It’s now virtually certain that the Iran nuclear deal will survive congressional challenge. If opponents pass a bill rejecting the agreement, supporters have the votes to sustain U.S. President Barack Obama’s veto in the House of Representatives. In the Senate, a bill condemning the deal may not even garner enough votes to pass in the first place.
The interesting question is why.
The first, and most obvious, answer is that when a president really wants something in foreign policy, he’s hard to stop. After World War II, when America established a de facto global empire, the balance of power between the president and Congress tipped. The executive branch now contains a vast, semi-secret national security bureaucracy that makes split-second decisions — for instance, whether to launch a drone strike halfway across the world — without ever asking Congress. Members of Congress have become accustomed to deferring to presidents overseas in a way they don’t at home. Even when the Iraq War grew politically toxic, Congress never cut off its funding. Congress still refuses to vote on Obama’s war against ISIS; they’d rather leave it to him.
The Iran deal is unusual in that members of one party — the GOP — are refusing to show that deference. In fact, opposing the president on Iran has become a way for Republicans to rally their political base. But that merely brings us to reason number two that the deal is almost certain to pass: The more partisan the opposition to it becomes, the more Democrats rally behind Obama in response.
This is a huge problem for AIPAC. For years, the organization has worked to ensure that both Democrats and Republicans provide the Israeli government unquestioning support. But Prime Minister Benjamin Netanyahu, by embracing Mitt Romney in 2012, colluding with Republicans to organize a speech to Congress behind Obama’s back this spring and making Ron Dermer, a former GOP operative, his top representative in Washington, has made AIPAC’s work harder.
AIPAC itself has also changed. In the 1980s, when it was led by Tom Dine, a former staffer to Ted Kennedy, Democrats comprised a larger share of its membership. But over the decades, Ronald Reagan and George W. Bush have made hawkish Jews more comfortable in the GOP. Others have left the Democratic Party because of Barack Obama. Orthodox Jews, who vote overwhelmingly Republican, also play a larger role in AIPAC than they did a few decades ago.
As a result, while AIPAC remains immensely powerful, the distribution of its power has changed. Last year, the organization’s problems attracting liberal Democrats even led it to appoint a director for progressive engagement.
AIPAC’s power doesn’t come from its staff in Washington. It comes from its ability to mobilize influential people in a state or district, people who know their member of Congress well. But if fewer of the AIPAC activists in a given state or city are Democrats, their Iran views carry less weight with Democratic members of Congress. In the words of one Jewish official who has spent time discussing the Iran deal on Capitol Hill, “Members have commented on how AIPAC’s membership has changed. They say that when they walk into an AIPAC meeting, it feels to them like they’re walking into a conservative, Republican space.” Why should Democrats listen to Republican AIPAC activists who will oppose them no matter what?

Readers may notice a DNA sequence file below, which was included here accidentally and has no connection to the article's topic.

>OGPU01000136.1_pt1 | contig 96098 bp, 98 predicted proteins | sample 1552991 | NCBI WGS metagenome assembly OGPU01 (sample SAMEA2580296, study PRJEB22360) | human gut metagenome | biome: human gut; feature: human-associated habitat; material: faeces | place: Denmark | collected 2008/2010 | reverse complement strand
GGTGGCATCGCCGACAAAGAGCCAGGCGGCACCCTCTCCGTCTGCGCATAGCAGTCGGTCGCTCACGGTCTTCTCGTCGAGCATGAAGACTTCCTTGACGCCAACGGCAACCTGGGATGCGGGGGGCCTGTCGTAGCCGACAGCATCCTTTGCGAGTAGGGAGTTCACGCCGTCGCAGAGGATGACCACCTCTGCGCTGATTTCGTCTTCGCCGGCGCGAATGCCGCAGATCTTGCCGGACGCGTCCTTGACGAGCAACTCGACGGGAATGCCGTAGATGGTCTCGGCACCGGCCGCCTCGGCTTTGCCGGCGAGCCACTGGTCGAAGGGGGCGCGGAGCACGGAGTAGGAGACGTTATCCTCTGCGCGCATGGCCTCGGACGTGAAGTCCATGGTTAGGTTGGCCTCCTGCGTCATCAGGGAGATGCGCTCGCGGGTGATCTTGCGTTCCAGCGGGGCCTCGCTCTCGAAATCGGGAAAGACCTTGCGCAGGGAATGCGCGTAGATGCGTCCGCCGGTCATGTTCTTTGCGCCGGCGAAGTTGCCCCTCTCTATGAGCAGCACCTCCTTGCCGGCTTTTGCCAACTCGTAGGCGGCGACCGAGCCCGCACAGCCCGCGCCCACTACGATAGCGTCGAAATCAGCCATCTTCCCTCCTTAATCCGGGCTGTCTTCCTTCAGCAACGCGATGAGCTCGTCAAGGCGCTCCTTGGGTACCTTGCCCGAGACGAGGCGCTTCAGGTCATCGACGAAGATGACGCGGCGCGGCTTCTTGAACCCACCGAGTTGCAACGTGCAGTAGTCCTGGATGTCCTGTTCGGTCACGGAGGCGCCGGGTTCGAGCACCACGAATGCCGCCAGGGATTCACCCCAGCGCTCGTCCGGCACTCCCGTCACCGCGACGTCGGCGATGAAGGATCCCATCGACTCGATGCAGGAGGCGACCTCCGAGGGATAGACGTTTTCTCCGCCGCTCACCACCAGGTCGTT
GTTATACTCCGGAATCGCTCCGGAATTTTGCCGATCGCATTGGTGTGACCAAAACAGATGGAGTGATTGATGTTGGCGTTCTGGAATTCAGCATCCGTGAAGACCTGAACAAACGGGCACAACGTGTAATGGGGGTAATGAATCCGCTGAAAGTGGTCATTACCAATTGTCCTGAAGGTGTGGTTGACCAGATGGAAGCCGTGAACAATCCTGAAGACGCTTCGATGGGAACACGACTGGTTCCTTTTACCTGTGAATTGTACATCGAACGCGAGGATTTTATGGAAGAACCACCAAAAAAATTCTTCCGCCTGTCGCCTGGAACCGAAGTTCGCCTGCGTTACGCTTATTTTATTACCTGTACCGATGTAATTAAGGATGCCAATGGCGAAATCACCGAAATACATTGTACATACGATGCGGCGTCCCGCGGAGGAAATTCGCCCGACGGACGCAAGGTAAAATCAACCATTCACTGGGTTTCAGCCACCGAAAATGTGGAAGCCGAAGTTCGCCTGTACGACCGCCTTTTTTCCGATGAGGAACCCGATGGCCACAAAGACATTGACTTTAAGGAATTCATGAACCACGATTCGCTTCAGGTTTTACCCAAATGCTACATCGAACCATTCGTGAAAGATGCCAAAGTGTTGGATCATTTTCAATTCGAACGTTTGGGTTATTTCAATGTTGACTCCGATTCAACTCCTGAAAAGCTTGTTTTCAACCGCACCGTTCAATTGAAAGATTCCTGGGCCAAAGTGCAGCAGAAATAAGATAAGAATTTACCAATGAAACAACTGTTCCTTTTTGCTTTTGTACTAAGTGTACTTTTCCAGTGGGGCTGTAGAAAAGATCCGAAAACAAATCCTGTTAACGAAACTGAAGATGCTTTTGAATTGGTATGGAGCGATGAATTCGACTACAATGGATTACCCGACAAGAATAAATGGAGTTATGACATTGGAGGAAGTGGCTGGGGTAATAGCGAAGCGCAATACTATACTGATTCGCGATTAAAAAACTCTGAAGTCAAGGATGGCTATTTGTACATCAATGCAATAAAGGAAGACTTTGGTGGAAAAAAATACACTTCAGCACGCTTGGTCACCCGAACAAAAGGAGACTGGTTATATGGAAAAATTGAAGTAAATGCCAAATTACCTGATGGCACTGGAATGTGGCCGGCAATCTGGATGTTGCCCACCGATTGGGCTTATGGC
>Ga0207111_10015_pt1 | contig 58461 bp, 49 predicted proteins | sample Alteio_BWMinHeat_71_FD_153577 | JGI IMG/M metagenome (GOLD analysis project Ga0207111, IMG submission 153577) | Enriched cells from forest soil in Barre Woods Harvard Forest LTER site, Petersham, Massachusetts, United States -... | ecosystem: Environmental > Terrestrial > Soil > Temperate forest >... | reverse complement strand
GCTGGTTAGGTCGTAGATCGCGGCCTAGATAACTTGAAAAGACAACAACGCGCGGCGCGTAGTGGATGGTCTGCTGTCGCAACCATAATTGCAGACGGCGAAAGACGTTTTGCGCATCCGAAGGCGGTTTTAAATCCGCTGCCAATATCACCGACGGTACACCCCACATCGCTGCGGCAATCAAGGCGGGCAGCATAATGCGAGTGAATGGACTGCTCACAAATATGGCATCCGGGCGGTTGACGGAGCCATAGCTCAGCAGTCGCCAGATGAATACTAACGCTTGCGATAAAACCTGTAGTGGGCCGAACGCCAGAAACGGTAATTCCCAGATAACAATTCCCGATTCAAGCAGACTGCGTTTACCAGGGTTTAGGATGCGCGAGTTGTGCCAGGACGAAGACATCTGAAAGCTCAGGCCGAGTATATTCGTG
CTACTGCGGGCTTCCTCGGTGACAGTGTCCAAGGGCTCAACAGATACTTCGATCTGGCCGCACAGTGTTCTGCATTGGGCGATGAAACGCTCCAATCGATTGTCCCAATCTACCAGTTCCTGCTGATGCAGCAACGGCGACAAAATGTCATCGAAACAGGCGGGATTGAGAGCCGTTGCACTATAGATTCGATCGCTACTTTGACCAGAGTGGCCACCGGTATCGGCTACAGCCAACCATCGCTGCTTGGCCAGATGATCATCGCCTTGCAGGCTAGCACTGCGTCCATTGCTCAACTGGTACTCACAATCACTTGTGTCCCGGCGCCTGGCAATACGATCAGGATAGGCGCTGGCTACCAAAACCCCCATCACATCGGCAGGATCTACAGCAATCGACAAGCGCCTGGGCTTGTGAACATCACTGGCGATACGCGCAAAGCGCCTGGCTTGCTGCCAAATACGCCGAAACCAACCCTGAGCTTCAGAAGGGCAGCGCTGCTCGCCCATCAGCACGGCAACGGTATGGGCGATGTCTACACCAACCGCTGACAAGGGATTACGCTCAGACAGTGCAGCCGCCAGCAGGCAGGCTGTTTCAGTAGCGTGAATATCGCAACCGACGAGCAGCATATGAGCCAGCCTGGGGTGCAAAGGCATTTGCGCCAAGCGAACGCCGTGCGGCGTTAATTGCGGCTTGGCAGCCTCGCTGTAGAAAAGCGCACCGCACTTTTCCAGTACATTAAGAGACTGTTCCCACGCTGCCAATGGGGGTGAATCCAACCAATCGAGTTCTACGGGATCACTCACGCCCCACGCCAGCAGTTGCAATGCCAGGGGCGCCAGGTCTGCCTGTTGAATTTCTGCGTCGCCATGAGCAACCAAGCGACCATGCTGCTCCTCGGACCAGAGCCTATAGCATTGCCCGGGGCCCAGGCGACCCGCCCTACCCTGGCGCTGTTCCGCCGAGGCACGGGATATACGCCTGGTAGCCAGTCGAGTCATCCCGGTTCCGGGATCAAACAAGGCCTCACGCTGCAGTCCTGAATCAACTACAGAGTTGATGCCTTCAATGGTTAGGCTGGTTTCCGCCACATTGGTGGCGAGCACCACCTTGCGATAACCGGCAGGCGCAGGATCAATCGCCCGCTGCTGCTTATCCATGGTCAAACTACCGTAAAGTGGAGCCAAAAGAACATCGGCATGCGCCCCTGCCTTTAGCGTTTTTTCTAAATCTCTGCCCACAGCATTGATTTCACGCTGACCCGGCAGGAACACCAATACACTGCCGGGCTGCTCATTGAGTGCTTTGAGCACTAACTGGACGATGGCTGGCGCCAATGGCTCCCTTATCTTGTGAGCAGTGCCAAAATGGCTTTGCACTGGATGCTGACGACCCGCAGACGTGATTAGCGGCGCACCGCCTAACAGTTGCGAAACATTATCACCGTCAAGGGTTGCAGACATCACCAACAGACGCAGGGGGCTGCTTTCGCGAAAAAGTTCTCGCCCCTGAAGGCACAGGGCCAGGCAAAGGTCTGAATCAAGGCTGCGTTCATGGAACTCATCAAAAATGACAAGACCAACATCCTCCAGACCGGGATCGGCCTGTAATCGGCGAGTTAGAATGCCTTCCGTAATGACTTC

But there’s a third reason Obama is going to win on Iran. By framing a vote against the deal as a vote for war, he’s effectively harnessed the legacy of the Iraq war. Before Iraq, ambitious Democrats considered hawkishness the politically safer bet. That had been the lesson of the 1991 Gulf War. Only ten senate Democrats had voted to authorize it. And after the war proved a triumph, two of them, Al Gore and Joe Lieberman, were rewarded with spots atop their party’s presidential ticket in 2000.
The politics of the Iraq War proved exactly the opposite. It was his opposition to the war that led Howard Dean to come from nowhere to almost win the Democratic nomination in 2004. Opposing the war helped Obama beat Hillary Clinton in 2008. Opposing the Iraq War also helped make MoveOn.org a force inside the Democratic Party, and it is MoveOn, more than any other single group, that Democrats fear crossing if they vote against the Iran deal today. Most senators fantasize about being on a presidential ticket one day. And as the Jewish official notes, Democratic senators are “keenly aware that there’s no candidate for president today running on their record of the support of the Iraq War.”
Barack Obama ran for president, in part, to change the politics of national security; to give Democrats the confidence to do what they believed was right. As he said in Iowa in late 2007, “I don’t want to see more American lives put at risk because no one had the judgment or the courage to stand up against a misguided war before we sent our troops into fight.”
Now, as Obama’s presidency enters its twilight, it is clear that he has succeeded. Republicans may be as hawkish as ever. But Democrats no longer feel the need to keep pace. They no longer worry as much that by supporting diplomacy, they look weak or soft.
On national security, Obama has changed the terms of debate. And there is nothing Benjamin Netanyahu or AIPAC can do about it.
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